Sober Militia Logo (1).png
  • Instagram
  • Facebook
  • Facebook
  • Twitter
  • YouTube

Get your copy of the #1 International Bestseller, "Alcohol-Free Straight Up with a Twist."


The Alcohol-Free Selfie

The other day I saw a post that caught my eye, and I could not stop looking at it. I sat there pondering the photo trying to both make sense of it and why I was compelled to keep looking at it. I've seen posts like it before. There was nothing really noteworthy about it. Nevertheless, there I was staring at a photograph and thinking, "Why the fuck do we post shit like that?" I say we because even though I would no longer post such things, I used to, and so have you. The post was incredibly simple. It was a photograph of a glass filled with alcohol and some ice, sitting on a counter. That's it. I stared at it for quite some time before finally shaking my head and moving on with my life. Why did I spend so much time looking at the photograph and pondering the motivation behind it? Because that simple little post, the alcoholic selfie, shows the reverence we hold for alcohol. Not only that, but it also shows our absolute ignorance of the problem.

Social media is amazing, it is terrifying, and it is also incredibly powerful and debilitating. It is part of what is good in our society but it is also part of what is wrong with our society. Whatever your views are of social media, it has a strong presence and role in our lives. I am willing to bet every single one of you has at one time or another, deliberated about quitting social media. Yet, here you are, and here I am. Social media is undoubtedly tough to get away from. We use it for so many things in our daily lives. We use it for communication, celebration, humor, news, passing time, employment, etc... I think one of the reasons it is so difficult to get away from is the benefits generally outweigh the costs. At least, that is what we tell ourselves.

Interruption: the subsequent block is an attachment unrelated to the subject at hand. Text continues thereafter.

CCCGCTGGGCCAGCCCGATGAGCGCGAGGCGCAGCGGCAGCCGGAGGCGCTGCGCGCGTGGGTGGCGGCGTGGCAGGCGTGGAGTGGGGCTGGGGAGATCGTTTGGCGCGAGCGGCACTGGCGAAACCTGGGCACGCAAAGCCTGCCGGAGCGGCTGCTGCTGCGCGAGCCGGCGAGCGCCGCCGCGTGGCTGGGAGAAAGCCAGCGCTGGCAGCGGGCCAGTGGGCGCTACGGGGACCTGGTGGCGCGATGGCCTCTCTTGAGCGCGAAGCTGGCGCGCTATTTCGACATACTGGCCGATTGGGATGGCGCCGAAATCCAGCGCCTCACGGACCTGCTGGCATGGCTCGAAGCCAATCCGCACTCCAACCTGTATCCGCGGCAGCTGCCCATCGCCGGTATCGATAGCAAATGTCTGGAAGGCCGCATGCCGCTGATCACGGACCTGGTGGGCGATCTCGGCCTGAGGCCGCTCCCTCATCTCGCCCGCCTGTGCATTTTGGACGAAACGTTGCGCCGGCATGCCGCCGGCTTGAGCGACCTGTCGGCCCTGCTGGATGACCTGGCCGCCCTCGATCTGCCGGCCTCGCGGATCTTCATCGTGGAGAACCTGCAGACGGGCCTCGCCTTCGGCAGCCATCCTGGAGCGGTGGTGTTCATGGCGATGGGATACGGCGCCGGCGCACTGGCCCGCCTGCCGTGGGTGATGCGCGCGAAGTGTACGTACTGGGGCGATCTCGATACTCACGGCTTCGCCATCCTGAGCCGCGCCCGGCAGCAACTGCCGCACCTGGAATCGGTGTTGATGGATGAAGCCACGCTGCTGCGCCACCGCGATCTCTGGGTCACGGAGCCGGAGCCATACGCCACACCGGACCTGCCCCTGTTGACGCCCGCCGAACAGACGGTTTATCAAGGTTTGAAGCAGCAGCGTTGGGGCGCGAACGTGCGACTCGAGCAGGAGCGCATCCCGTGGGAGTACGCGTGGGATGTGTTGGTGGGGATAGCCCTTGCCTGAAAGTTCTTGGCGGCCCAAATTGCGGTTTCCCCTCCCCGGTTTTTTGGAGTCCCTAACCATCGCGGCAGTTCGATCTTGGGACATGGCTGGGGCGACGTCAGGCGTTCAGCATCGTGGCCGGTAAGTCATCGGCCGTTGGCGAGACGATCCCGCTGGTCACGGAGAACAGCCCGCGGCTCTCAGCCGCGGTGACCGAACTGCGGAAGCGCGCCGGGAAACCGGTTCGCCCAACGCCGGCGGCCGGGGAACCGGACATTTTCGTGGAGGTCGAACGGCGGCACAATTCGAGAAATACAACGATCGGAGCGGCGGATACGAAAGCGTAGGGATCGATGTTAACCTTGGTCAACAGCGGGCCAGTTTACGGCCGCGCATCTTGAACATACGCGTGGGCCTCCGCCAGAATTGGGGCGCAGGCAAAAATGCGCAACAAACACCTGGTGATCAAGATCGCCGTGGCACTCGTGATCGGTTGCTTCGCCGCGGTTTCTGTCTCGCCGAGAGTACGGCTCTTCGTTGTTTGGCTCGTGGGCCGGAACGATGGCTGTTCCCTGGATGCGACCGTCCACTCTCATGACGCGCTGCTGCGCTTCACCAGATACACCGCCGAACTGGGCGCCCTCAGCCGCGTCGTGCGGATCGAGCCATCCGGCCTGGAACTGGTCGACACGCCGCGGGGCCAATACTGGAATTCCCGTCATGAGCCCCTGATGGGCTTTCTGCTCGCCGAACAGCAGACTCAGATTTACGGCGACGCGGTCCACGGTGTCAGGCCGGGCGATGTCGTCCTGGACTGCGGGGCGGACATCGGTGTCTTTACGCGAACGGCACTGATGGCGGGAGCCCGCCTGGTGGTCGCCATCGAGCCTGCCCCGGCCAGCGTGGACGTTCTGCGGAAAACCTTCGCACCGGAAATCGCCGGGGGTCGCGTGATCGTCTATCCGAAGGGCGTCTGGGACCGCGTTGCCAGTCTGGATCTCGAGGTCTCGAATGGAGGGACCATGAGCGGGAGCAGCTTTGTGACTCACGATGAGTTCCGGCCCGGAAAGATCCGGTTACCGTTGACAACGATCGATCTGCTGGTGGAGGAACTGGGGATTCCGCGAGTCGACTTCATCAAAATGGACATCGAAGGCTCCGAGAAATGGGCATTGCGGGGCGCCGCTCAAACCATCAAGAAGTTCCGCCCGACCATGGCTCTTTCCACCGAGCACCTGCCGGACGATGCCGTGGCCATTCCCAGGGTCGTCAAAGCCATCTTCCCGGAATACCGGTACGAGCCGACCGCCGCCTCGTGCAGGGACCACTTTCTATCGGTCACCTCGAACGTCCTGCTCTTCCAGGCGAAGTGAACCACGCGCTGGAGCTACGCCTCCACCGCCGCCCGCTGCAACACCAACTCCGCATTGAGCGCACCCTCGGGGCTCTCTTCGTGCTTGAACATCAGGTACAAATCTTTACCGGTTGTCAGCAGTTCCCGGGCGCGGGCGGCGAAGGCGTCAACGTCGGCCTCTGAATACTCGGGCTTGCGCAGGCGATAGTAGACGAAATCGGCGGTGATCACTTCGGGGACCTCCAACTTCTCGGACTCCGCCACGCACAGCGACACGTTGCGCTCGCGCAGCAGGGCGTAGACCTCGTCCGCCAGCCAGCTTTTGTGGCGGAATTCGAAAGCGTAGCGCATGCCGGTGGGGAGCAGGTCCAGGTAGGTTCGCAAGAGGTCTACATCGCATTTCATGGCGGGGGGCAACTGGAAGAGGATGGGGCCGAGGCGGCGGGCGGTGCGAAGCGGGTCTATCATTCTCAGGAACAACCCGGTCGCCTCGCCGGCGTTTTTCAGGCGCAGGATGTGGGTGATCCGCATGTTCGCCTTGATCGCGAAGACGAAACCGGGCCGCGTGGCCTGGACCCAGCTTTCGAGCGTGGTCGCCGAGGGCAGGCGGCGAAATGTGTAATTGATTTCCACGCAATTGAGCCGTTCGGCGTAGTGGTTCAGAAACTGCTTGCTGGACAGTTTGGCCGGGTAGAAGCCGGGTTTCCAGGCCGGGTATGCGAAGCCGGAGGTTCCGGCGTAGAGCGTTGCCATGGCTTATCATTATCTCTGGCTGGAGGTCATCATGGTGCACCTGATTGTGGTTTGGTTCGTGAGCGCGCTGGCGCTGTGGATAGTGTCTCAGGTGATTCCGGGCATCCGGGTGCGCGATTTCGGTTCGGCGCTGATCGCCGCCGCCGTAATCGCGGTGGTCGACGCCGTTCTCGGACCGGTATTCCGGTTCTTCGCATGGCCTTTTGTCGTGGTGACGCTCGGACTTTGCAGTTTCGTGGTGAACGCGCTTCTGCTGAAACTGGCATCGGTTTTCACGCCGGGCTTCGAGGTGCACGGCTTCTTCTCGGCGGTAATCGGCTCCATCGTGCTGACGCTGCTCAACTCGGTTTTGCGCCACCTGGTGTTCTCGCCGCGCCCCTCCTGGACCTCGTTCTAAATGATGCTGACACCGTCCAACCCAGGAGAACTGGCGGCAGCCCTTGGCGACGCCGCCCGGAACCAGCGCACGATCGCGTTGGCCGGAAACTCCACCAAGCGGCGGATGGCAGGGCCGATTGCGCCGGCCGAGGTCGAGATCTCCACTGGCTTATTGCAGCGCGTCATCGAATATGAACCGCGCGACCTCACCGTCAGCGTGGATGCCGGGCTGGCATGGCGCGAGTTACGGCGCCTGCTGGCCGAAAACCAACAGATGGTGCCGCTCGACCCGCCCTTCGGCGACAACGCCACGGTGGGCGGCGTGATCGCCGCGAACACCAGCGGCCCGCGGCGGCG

We post selfies of our most fun, most entertaining, most interesting,

and most likely to receive accolades moments

Nevertheless, one of the most prominent uses of social media lies in our desire to share the joys in our lives. We want people to know how well we are doing. We want our friends and family to see how productive, fun, interesting, and engaging we are. We love receiving likes and comments about our photographs and witty posts. It fuels our soul and gives us purpose. Look at any feed, including mine, and you will see mostly posts reflecting accomplishments, experiences, and selfies. Not selfies of daily struggle, but selfies of us at our best. We post selfies of our most fun, most entertaining, most interesting, and most likely to receive accolades moments. What we post is what we want you to believe about us and our lives. In a way, it is kind of like advertising. We are marketing ourselves to you so you will like us or think we are cool, fun, amazing, interesting, and worldly.

That brings me back to the alcohol selfie. If what we are trying to do is market ourselves to the public, what role does alcohol play in our advertising? Apparently, it plays an incredibly strong and important role. Look at your feeds. How many alcohol-related posts do you see? How many photos or memes include a glass, can, bottle, shot, label, or declaration of our devotion to alcohol? Granted, celebrating with alcohol has been part of our lives forever. Of course, we want to document a group photograph depicting an achievement. But, why the alcohol? Why is it so necessary to have a drink in our hands? How many times have you said, "Wait, let me get my drink," before taking a selfie? Why is it so important for us to show the world our willingness to partake in and perpetuate the use of a toxic substance? It doesn't make any sense if you stop and spend any amount of time thinking about it.